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Jaipuria Institute of Management, Noida

SAURABH’S DILEMMA: ACCOUNTANT VERSUS ECONOMIST


PERSPECTIVE

CASE

This case was written by Vranda Jain (Jaipuria Institute of Management, Noida). It is intended to
be used as the basis for class discussion rather than to illustrate either effective or ineffective
handling of a management situation. The case was compiled from generalised experience.

© 2016, Jaipuria Institute of Management, Noida.

No part of this publication may be copied, stored, transmitted, reproduced or distributed in any
form or medium whatsoever without the permission of the copyright owner.
SAURABH’S DILEMMA: ACCOUNTANT VERSUS ECONOMIST
PERSPECTIVE

Key Words: Managerial decision making, Opportunity Cost, Economic Profit, Value of
the firm.

Saurabh, a finance proficient, is working for a Multi-National company as an Assistant


Director, Tax Advisory Services (TAS). He has an experience of 13 years in the Audit
and Tax Division. Over the years, he has been happy with his career growth and
progression. But the inherent desire to pursue his business venture has been getting
stronger over these years. He was keen in starting his own kindergarten school.

 He is currently working as Assistant Director, TAS, in a reputed big 4 Audit


Firm. Here he is drawing an annual salary of Rs. 18 lakhs. He is contemplating
quitting his job and opening the school.
 He is planning to take a Franchisee of a leading playschool in Delhi-NCR. When
he contacted the Corporate Office of the play school, he was told that the
franchisee cost would be Rs. 2,50,000 for a period of 5 years. On the completion
of this tenure, the entire agreement would have to be revised or may even be
discontinued, depending upon the decision of the management of the Head
Office. The school management was flexible enough that the franchisee cost
could be paid on an annual basis. On the basis of their past experience, they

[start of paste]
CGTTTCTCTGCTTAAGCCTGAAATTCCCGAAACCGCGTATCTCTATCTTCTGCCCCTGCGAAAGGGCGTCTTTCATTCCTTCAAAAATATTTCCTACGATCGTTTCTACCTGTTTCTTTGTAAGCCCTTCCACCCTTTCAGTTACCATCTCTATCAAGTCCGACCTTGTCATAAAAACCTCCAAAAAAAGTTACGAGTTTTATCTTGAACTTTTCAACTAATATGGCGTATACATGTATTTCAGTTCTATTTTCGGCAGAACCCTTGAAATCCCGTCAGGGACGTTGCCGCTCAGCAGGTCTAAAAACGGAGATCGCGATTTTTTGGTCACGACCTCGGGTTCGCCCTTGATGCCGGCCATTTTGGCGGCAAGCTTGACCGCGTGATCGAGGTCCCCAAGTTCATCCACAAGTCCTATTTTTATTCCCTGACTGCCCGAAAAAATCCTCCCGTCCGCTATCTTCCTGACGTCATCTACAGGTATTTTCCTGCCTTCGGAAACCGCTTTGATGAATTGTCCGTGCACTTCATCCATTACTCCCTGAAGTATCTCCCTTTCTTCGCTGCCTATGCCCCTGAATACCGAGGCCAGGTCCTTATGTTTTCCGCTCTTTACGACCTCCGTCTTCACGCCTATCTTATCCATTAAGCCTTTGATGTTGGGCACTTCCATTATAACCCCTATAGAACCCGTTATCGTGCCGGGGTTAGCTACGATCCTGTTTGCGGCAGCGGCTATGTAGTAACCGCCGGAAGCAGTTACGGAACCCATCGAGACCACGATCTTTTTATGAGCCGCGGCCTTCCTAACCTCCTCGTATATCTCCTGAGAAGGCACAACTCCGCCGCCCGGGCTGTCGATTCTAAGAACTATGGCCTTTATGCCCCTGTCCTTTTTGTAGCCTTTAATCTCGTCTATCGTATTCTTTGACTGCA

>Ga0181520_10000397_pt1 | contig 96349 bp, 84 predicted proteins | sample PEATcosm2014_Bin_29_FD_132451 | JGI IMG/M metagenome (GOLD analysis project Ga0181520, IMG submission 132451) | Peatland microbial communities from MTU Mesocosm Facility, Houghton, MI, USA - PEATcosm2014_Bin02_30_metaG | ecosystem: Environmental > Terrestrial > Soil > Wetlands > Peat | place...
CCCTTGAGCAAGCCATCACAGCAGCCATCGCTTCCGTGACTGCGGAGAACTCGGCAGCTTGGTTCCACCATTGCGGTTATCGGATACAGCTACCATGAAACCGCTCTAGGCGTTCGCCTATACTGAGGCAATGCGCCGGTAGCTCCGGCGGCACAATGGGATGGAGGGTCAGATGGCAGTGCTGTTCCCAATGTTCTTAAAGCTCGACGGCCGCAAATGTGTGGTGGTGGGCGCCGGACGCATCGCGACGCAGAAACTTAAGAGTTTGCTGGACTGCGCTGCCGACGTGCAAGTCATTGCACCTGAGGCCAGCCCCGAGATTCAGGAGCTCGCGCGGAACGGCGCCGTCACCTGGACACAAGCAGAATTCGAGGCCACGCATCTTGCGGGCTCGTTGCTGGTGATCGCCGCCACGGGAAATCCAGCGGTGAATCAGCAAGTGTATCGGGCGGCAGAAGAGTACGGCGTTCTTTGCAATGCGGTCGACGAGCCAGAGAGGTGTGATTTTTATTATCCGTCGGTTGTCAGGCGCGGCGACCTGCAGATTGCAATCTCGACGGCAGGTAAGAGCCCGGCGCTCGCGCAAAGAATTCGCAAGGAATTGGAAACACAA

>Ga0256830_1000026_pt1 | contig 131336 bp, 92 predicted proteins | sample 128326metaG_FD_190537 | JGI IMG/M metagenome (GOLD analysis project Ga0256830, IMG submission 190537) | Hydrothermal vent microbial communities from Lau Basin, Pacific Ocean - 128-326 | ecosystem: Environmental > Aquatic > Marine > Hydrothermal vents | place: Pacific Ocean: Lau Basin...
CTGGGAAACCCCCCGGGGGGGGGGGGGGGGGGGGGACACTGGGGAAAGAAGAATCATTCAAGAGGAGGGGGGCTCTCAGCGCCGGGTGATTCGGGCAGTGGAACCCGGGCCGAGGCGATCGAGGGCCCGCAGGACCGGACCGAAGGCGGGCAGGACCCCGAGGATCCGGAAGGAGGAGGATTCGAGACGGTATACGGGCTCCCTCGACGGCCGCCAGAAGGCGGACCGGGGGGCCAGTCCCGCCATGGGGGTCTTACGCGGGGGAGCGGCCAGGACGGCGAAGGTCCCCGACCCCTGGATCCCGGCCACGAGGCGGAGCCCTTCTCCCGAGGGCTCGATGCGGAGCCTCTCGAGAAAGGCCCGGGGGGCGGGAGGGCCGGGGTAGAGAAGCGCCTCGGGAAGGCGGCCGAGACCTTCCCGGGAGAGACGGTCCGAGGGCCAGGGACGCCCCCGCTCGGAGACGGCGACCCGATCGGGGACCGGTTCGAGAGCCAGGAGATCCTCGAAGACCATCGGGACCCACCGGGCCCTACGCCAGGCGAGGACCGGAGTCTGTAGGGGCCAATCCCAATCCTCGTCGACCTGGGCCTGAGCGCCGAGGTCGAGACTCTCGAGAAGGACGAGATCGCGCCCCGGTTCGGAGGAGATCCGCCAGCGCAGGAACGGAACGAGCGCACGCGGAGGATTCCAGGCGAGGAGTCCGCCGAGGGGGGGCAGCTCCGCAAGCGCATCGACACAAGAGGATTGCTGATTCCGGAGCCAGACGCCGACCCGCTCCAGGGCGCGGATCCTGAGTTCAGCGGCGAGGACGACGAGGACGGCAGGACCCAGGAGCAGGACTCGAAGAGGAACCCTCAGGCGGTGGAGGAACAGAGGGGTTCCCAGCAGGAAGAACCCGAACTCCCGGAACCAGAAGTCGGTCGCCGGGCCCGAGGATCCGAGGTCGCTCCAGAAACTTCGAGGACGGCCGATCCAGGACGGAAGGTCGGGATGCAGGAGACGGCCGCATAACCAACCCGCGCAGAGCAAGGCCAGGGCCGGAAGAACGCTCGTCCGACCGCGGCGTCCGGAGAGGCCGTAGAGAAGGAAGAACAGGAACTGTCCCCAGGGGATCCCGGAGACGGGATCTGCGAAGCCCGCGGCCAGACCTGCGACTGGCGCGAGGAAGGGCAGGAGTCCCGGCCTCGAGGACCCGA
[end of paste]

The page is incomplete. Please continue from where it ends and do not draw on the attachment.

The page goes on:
shared with Saurabh that he could expect to earn a rate of return of about 12 per-
cent per year.
 The Marketing team at the Corporate Office of the school shared their estimate
regarding the number of admissions with Saurabh. On the basis of their estimate,
admission in this year would be 30, 45 and 60 with probabilities of 0.2, 0.4 and
0.5 respectively. The one time admission fee (annual) for the students would be
Rs.10,000 and the Quarterly fees (including miscellaneous) would be Rs. 12,000.
Saurabh would have exclusive control over this amount.
 The School would be set up in an apartment located in a Residential society in
Delhi- NCR. The school premise (carpet area 2000 sq feet) could be easily rented
out at a lease (for 12 months) of Rs. 2,40,000. The Broker mediating between the
owner of the apartment and Saurabh would charge a commission of 1 month from
both the parties. Saurabh would also be responsible towards the payment of
monthly maintenance of the apartment to the Resident Welfare Association
(RWA) of the society at a rate of Rs. 2 per sq feet per month.
 The school management shared with Saurabh that they have a standard norm of 1
teacher and 1 helper/assistant per 15 students and this ratio has to be maintained.
While surveying the Job market, Saurabh came to know that the monthly salary
of the teacher would be Rs. 10,000 and that of helper would be Rs. 5000 per
month.
 The monthly electricity bill would average out to be Rs. 2500 per month and the
miscellaneous expenses (stationary, consumables, first aid etc) would total up to
Rs. 2000 per month.
 Saurabh is also considering investing his own capital of Rs. 4,00,000 towards
renovation and purchase of furniture and educational toys. The other alternative
to investing his funds would have been taking loan from the bank, which would
have attracted an interest rate of 6 per-cent per annum.

Saurabh’s Sister, a teaching professional in Economics, deliberated upon the situation


and made certain calculations. She told Saurabh that he should re consider and re-vise his
plan. The existing plan would not turn out to be fruitful. He would actually run the play
school as a net loss of Rs. 8,56,000 per annum if only 30 students enroll. This came as a
surprise to Saurabh. He argued:

 This is not possible. I plan to run the school for profit; and not for salary. I will
not draw any salary from the school earnings.
 I am investing my own hard earned money in the business. I am not taking a loan
from the bank. I am not paying any interest on my own money. I am indeed
happy that my business plan is free from any debt to bank or moneylender, for
that matter.
 I just don’t understand that when I am trying to save some money by providing
my own services and expertise; by investing my own capital, how can I incur net
losses?

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